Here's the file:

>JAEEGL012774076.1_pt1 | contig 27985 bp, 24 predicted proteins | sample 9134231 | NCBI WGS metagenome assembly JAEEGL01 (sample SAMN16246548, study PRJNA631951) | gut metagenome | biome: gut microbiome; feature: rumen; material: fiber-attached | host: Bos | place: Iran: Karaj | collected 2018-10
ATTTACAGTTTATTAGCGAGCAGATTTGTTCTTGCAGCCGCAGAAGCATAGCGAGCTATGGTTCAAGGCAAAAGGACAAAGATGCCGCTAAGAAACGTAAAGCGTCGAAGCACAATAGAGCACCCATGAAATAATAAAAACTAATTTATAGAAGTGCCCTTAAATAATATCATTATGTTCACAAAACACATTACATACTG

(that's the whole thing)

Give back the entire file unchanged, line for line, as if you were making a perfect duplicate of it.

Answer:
>JAEEGL012774076.1_pt1 | contig 27985 bp, 24 predicted proteins | sample 9134231 | NCBI WGS metagenome assembly JAEEGL01 (sample SAMN16246548, study PRJNA631951) | gut metagenome | biome: gut microbiome; feature: rumen; material: fiber-attached | host: Bos | place: Iran: Karaj | collected 2018-10
ATTTACAGTTTATTAGCGAGCAGATTTGTTCTTGCAGCCGCAGAAGCATAGCGAGCTATGGTTCAAGGCAAAAGGACAAAGATGCCGCTAAGAAACGTAAAGCGTCGAAGCACAATAGAGCACCCATGAAATAATAAAAACTAATTTATAGAAGTGCCCTTAAATAATATCATTATGTTCACAAAACACATTACATACTG